When I was young and full of grace
and spirited, a rattlesnake.
– “I Believe”, R.E.M.
R.E.M. has been a thing of the past for nearly 15 months now and any time I hear one of their albums it still seems a bit sad to me. It’s not as if there was a death in the family, but it seems like a part of me died with them. As many people who listened to them, I was in my formative years when I first heard their music. I remember a vivid night as I looked out at all the small houses below while standing on a mountainside park with a girl I knew at the time, thinking of “Nightswimming”. I remember spending an entire summer listening solely to Automatic for the People, part of the time trying to decipher the chorus to “Sidewinder Sleeps Tonite”, part of the time learning how to play “Find the River” on guitar. I remember listening to “Fall on Me” and actually feeling that this world won’t last forever, that we are destroying it one tree at a time. And I remember playing “Country Feedback” over and over again one night around 4AM, each playback hitting me harder than the last. “Crazy what you could have had.”
R.E.M. was so ingrained within the culture of my youth, both as a popular act and as a comfort during my own introspective moments that without them, it seems that that youth is now, officially, over. There is no fall back anymore.
However, if I am honest with myself, R.E.M. stopped being R.E.M. a long time ago. Their string of success lasted for an absurdly long time given how out of place they were with the musical culture through most of it. For starters, you could hardly understand their lead singer in their first few albums.
Case in point:
As time went on, they gained a cult following through their work on the independent label, I.R.S. This included a nearly unparalleled string of successes, each album a bit different than the last. Lifes Rich Pageant was clear statement on environmentalism, while Document was more geared towards the politics of the working class. On and on they went, until they finally switched over to a major label, Warner Bros., leaving people skeptical.
The 90s for R.E.M. started with Out of Time, which was a good, but not great album. It had “Losing My Religion”, which I honestly cannot stand any more. It also had “Shiny Happy People”, which to this day I believe is some kind of deeply ironic statement on something. I just don’t know what.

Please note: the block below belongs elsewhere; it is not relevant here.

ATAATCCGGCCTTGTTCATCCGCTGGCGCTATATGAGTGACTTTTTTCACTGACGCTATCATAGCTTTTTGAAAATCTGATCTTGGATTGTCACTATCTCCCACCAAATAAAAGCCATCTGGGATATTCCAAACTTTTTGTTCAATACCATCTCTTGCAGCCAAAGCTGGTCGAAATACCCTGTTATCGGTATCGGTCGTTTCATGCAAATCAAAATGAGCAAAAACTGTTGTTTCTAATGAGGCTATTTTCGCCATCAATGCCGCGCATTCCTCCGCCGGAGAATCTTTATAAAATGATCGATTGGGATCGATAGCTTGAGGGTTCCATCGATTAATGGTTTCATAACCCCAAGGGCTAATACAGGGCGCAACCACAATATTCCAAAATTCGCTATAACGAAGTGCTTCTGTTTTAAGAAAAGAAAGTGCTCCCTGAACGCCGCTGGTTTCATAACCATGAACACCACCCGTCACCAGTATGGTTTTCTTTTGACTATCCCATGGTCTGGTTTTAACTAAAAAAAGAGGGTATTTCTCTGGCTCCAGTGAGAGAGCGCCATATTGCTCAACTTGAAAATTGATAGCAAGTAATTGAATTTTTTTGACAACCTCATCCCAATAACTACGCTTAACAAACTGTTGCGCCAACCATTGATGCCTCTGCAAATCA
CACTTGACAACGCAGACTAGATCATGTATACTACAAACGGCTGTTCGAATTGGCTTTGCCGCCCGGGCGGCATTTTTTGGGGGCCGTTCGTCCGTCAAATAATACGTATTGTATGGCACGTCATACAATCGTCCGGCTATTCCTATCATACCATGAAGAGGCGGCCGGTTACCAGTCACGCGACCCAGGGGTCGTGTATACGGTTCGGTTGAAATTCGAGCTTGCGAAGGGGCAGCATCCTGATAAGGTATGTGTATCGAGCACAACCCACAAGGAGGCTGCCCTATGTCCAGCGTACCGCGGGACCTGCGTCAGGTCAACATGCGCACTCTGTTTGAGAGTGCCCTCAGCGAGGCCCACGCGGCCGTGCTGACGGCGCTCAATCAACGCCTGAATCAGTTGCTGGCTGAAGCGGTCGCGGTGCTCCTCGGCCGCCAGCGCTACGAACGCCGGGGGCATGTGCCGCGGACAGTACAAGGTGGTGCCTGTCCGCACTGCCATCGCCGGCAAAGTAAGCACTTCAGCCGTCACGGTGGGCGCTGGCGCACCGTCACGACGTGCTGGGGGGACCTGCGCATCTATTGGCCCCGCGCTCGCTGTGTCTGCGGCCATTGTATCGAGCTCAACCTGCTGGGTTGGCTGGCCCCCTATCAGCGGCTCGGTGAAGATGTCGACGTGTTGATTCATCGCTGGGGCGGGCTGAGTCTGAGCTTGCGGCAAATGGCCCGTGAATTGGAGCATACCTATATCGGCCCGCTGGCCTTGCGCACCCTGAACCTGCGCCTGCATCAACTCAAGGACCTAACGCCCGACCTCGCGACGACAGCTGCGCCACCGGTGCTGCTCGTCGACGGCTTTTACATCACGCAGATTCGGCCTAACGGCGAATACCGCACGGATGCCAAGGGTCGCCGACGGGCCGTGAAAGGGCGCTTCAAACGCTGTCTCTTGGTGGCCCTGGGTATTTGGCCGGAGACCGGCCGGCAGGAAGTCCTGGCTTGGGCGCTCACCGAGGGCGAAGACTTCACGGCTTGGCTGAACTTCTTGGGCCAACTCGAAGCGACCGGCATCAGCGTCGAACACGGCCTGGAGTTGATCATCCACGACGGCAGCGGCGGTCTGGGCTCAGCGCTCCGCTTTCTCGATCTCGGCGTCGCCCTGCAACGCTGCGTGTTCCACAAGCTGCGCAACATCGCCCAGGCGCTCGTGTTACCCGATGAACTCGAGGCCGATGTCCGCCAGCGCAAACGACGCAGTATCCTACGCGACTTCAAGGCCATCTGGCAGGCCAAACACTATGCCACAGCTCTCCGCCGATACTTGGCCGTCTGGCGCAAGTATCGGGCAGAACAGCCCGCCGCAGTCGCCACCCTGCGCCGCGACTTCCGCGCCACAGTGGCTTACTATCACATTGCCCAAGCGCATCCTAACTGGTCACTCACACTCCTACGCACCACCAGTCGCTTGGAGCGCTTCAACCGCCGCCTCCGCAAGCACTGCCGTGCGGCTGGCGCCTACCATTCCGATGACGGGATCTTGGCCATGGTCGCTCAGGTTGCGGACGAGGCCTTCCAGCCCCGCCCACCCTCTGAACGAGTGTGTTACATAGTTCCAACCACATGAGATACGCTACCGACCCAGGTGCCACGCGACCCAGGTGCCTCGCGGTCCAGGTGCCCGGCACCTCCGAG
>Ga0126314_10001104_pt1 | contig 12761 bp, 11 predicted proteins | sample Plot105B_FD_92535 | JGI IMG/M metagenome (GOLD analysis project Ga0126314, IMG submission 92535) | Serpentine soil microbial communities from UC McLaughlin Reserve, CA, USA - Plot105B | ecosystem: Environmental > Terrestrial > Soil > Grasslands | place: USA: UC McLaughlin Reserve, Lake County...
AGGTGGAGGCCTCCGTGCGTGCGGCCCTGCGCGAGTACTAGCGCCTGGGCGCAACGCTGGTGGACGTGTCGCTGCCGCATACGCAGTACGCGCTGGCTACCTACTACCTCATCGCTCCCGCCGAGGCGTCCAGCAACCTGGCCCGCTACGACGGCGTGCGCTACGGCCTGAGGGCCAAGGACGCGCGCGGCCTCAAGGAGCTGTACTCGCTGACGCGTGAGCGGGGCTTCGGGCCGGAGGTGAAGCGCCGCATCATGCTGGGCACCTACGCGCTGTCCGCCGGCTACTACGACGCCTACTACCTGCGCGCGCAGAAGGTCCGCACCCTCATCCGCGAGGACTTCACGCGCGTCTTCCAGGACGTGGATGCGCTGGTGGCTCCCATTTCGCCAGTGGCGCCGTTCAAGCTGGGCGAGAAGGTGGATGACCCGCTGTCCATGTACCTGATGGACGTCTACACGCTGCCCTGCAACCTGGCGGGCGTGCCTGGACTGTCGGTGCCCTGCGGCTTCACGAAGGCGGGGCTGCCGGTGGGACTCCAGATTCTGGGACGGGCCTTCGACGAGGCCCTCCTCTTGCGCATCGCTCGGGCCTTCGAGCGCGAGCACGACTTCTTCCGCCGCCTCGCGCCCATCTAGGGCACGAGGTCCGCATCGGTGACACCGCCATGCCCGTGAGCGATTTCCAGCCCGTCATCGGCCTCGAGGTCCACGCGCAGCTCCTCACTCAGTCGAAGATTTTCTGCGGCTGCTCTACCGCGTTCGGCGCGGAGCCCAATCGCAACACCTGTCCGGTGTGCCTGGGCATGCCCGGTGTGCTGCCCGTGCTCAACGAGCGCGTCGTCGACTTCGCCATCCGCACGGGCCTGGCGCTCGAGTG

Then came, in my opinion, their best album, Automatic for the People. The album was centered on mortality. Dark, morose ballads were the centerpiece of this group of songs. As a popular album from a majorly popular rock band in 1992, Automatic for the People was a bold release. Think about it. 1992 was when grunge exploded, Kurt Cobain hadn’t killed himself, U2 was on their Zoo TV tour, and electric guitars and defiance was at the epicenter. R.E.M. went completely in the opposite direction. And it worked. It was that rare album that sold millions, yet also was deeply personal to each listener. The last three songs (“Man on the Moon”, “Nightswimming”, and “Find the River”) are still the best group of closing songs I’ve ever heard on an album.
From there on, the group shifted again to two rocking albums: Monster and New Adventures in Hi-Fi. Of the two, the latter is the one to invest in. However, the latter was also the last with the whole band. Bill Berry, the band’s drummer, left after the conclusion of the following tour.
But the band played on.
Instead of continuing in the same musical vein, they shifted again to a more electronic, quiet sound. This led to Up, Reveal, and Around the Sun. And after Around the Sun failed spectacularly, they finally took a step back to find their well worn bag of tricks. This led to two good, but only good, albums: Accelerate and Collapse into Now. Both played the nostalgia factor to perfection. Neither had a new idea to speak of.
And then it was over.
In looking back, after Bill Berry left, the band was never the same. The edge was gone. The moment was gone. R.E.M. was over before the band knew it. Band’s have a shelf life and R.E.M.’s lasted from 1980-1996. It was a great run. Their last moment of relevance was the last lyric on “Electrolite”, the closing song on New Adventures in Hi-Fi.
Your eyes are burnin’ holes through me
I’m not scared
I’m outta here
– “Electrolite”, R.E.M.